Profiting from Sickness: The Dark Economy of Public Health in PNG Part III
Profiting from Sickness is a three-part investigation into Papua New Guinea’s public health sector. It focuses on the abusive commercial transactions that are leading to the circulation of overpriced and sometimes substandard medical goods. These inhibit the standard of care provided in our hospitals, health centres and aid posts, and, ultimately, contribute to the appalling health outcomes and lowered life expectancy that cause needless suffering across the country.
An abiding question is why? Why do public officials continue to award over-priced contracts to a company with a stained record of supplying sometimes substandard medicines and equipment, contracts that ultimately lead to unnecessary deaths and suffering?
While definitive answers are hard to find beyond the allegations of bribes and gift giving aired by some medical professionals, when we look at the wider networks around the company we can get a better understanding of how it is strongly interlinked with several elite circles of medical professionals and business people, some of whom are themselves linked to political figures.
Part I of Profiting from Sickness focused on the numerous allegations relating to pharmaceutical company Borneo Pacific Pharmaceuticals Limited. Central to all those allegations, from a wide range of authorities, are claims that Borneo Pacific has received inflated contracts for medicines and medical supplies, some of which are allegedly substandard or not required.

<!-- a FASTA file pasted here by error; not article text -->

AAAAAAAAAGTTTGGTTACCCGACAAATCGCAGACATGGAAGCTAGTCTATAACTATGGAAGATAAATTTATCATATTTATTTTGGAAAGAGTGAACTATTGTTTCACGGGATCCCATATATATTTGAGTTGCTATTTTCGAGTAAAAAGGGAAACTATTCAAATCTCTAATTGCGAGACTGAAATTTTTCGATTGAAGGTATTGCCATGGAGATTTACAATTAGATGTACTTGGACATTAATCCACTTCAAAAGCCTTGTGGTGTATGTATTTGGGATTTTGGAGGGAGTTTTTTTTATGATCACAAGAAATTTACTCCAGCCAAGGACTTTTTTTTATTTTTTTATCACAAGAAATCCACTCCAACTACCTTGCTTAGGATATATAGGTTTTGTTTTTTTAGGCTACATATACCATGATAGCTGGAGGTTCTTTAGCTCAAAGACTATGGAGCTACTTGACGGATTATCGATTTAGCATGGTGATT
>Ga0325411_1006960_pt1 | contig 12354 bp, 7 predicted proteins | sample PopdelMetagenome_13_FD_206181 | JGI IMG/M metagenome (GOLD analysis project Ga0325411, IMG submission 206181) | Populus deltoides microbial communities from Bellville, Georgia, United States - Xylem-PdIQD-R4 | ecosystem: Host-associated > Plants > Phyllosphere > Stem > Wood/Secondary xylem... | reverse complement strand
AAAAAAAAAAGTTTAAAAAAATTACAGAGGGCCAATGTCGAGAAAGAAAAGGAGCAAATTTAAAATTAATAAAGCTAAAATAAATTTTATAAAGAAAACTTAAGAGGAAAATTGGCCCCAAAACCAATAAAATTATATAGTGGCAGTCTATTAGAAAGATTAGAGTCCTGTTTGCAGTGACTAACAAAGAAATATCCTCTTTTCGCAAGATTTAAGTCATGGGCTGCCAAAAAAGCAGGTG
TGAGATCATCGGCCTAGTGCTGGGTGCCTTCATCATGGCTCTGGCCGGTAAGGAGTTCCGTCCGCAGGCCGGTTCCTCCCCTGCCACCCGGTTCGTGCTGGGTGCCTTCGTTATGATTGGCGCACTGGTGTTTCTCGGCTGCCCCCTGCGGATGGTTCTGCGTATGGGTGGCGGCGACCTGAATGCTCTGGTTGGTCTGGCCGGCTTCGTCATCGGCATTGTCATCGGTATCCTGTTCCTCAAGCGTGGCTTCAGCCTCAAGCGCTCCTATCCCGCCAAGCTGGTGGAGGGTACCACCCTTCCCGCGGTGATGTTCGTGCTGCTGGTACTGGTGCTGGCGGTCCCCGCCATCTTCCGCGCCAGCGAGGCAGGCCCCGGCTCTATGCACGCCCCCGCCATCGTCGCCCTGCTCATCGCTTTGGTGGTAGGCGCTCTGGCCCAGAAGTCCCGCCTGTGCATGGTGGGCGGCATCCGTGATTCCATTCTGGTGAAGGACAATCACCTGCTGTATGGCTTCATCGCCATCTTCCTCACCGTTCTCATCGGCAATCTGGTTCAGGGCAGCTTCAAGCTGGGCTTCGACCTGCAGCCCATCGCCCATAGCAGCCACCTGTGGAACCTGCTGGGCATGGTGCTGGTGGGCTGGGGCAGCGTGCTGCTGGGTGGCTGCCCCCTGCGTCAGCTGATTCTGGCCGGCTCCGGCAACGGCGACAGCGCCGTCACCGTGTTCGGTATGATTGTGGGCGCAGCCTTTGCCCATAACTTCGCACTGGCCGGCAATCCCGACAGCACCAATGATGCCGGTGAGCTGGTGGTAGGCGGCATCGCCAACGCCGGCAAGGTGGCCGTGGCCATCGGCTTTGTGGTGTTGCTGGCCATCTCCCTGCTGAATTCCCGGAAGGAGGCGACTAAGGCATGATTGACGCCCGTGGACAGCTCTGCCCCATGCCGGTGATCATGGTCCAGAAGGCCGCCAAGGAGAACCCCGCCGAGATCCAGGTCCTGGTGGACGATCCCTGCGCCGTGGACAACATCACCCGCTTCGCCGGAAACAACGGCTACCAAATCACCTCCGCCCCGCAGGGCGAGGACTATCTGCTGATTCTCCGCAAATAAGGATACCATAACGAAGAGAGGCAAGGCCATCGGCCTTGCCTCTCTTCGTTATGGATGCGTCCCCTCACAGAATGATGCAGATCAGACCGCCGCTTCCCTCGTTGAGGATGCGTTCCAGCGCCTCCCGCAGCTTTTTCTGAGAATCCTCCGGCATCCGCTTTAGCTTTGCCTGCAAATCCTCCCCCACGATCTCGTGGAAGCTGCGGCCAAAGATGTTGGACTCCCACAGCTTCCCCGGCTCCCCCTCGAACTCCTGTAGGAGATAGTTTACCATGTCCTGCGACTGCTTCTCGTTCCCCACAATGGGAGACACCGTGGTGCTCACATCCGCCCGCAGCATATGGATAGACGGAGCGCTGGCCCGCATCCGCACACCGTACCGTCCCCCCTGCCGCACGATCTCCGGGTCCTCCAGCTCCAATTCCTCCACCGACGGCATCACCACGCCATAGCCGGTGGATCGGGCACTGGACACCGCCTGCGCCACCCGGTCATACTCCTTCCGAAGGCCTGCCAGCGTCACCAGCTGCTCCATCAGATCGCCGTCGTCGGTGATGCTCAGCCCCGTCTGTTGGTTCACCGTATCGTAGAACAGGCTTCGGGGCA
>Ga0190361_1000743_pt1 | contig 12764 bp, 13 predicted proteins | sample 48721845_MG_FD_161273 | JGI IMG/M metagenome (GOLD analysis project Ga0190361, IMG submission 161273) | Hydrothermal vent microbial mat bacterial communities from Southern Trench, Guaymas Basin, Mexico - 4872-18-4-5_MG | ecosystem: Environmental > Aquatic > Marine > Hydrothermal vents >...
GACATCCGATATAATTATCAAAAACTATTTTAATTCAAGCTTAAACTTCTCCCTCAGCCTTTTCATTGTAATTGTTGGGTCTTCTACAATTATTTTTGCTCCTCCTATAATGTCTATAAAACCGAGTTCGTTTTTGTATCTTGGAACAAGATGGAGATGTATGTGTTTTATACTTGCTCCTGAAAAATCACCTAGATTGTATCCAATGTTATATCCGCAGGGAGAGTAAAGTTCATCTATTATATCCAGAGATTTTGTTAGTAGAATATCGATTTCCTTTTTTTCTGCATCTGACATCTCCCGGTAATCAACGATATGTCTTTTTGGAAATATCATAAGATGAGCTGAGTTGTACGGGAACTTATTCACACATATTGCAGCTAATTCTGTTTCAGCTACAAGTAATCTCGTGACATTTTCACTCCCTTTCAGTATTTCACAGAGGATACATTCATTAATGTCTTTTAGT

Part II traced the network of senior physicians and former public officials that are in business with Sir Sang Chung Poh, the owner of Borneo Pacific, and, in two cases, the serious allegations against those individuals, relating to rigged tender processes and misappropriation.
In Part III PNGi puts the focus onto the wider business network of Sang Chung Poh and reveals his interests across many sectors of the economy, which includes some of Port Moresby’s most exclusive residential development projects, and his business associations that reach all the way to the Prime Minister, Peter O’Neill.
Sang Chung Poh
According to Investment Promotion Authority records, Borneo Pacific Pharmaceuticals Limited is 99.99995% owned by a naturalized citizen of Malaysian descent, Sang Chung Poh. The other 0.00005% of the company is owned by Yong Kah Teck.
Sang Chung Poh, his fellow director and business partner, So Jin Poh, and Borneo Pacific Pharmaceuticals are at the centre of an extensive network of companies.